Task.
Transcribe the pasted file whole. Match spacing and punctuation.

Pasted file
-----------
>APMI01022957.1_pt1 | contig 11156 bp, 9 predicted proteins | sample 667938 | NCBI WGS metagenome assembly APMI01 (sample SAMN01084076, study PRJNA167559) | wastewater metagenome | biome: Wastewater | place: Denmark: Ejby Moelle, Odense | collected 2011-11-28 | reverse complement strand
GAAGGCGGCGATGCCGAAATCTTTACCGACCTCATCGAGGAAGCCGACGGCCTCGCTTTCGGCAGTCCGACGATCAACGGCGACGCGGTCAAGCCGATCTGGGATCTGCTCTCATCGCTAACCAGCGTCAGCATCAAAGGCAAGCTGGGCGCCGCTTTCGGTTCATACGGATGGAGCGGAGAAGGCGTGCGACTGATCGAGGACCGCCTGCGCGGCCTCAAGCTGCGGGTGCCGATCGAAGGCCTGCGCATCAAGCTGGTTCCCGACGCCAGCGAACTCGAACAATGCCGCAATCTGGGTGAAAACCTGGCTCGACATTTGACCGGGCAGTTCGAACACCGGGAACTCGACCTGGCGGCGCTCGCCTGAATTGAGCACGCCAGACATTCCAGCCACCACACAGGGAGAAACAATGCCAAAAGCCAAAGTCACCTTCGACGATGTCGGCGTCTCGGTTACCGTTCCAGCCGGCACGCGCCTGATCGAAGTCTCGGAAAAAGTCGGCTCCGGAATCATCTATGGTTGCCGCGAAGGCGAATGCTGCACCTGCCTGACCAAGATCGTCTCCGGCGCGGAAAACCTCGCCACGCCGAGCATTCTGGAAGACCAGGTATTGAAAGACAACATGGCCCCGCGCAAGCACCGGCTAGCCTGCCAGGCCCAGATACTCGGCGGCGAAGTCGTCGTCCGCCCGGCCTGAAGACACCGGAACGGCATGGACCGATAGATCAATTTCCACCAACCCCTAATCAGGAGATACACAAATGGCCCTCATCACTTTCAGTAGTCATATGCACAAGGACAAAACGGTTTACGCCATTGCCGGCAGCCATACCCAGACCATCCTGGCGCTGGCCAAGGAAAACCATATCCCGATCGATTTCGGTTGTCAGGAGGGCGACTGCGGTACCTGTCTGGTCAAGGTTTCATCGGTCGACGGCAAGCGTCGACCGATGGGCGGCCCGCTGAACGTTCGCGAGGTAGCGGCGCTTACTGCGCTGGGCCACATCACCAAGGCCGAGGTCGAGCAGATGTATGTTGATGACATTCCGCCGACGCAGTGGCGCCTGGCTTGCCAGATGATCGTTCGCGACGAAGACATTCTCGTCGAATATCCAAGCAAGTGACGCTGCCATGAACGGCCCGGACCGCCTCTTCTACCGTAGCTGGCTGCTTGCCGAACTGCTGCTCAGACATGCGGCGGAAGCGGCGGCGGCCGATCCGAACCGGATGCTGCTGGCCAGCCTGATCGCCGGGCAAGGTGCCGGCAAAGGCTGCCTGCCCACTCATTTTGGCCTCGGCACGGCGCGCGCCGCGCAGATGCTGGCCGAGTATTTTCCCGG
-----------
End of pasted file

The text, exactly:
>APMI01022957.1_pt1 | contig 11156 bp, 9 predicted proteins | sample 667938 | NCBI WGS metagenome assembly APMI01 (sample SAMN01084076, study PRJNA167559) | wastewater metagenome | biome: Wastewater | place: Denmark: Ejby Moelle, Odense | collected 2011-11-28 | reverse complement strand
GAAGGCGGCGATGCCGAAATCTTTACCGACCTCATCGAGGAAGCCGACGGCCTCGCTTTCGGCAGTCCGACGATCAACGGCGACGCGGTCAAGCCGATCTGGGATCTGCTCTCATCGCTAACCAGCGTCAGCATCAAAGGCAAGCTGGGCGCCGCTTTCGGTTCATACGGATGGAGCGGAGAAGGCGTGCGACTGATCGAGGACCGCCTGCGCGGCCTCAAGCTGCGGGTGCCGATCGAAGGCCTGCGCATCAAGCTGGTTCCCGACGCCAGCGAACTCGAACAATGCCGCAATCTGGGTGAAAACCTGGCTCGACATTTGACCGGGCAGTTCGAACACCGGGAACTCGACCTGGCGGCGCTCGCCTGAATTGAGCACGCCAGACATTCCAGCCACCACACAGGGAGAAACAATGCCAAAAGCCAAAGTCACCTTCGACGATGTCGGCGTCTCGGTTACCGTTCCAGCCGGCACGCGCCTGATCGAAGTCTCGGAAAAAGTCGGCTCCGGAATCATCTATGGTTGCCGCGAAGGCGAATGCTGCACCTGCCTGACCAAGATCGTCTCCGGCGCGGAAAACCTCGCCACGCCGAGCATTCTGGAAGACCAGGTATTGAAAGACAACATGGCCCCGCGCAAGCACCGGCTAGCCTGCCAGGCCCAGATACTCGGCGGCGAAGTCGTCGTCCGCCCGGCCTGAAGACACCGGAACGGCATGGACCGATAGATCAATTTCCACCAACCCCTAATCAGGAGATACACAAATGGCCCTCATCACTTTCAGTAGTCATATGCACAAGGACAAAACGGTTTACGCCATTGCCGGCAGCCATACCCAGACCATCCTGGCGCTGGCCAAGGAAAACCATATCCCGATCGATTTCGGTTGTCAGGAGGGCGACTGCGGTACCTGTCTGGTCAAGGTTTCATCGGTCGACGGCAAGCGTCGACCGATGGGCGGCCCGCTGAACGTTCGCGAGGTAGCGGCGCTTACTGCGCTGGGCCACATCACCAAGGCCGAGGTCGAGCAGATGTATGTTGATGACATTCCGCCGACGCAGTGGCGCCTGGCTTGCCAGATGATCGTTCGCGACGAAGACATTCTCGTCGAATATCCAAGCAAGTGACGCTGCCATGAACGGCCCGGACCGCCTCTTCTACCGTAGCTGGCTGCTTGCCGAACTGCTGCTCAGACATGCGGCGGAAGCGGCGGCGGCCGATCCGAACCGGATGCTGCTGGCCAGCCTGATCGCCGGGCAAGGTGCCGGCAAAGGCTGCCTGCCCACTCATTTTGGCCTCGGCACGGCGCGCGCCGCGCAGATGCTGGCCGAGTATTTTCCCGG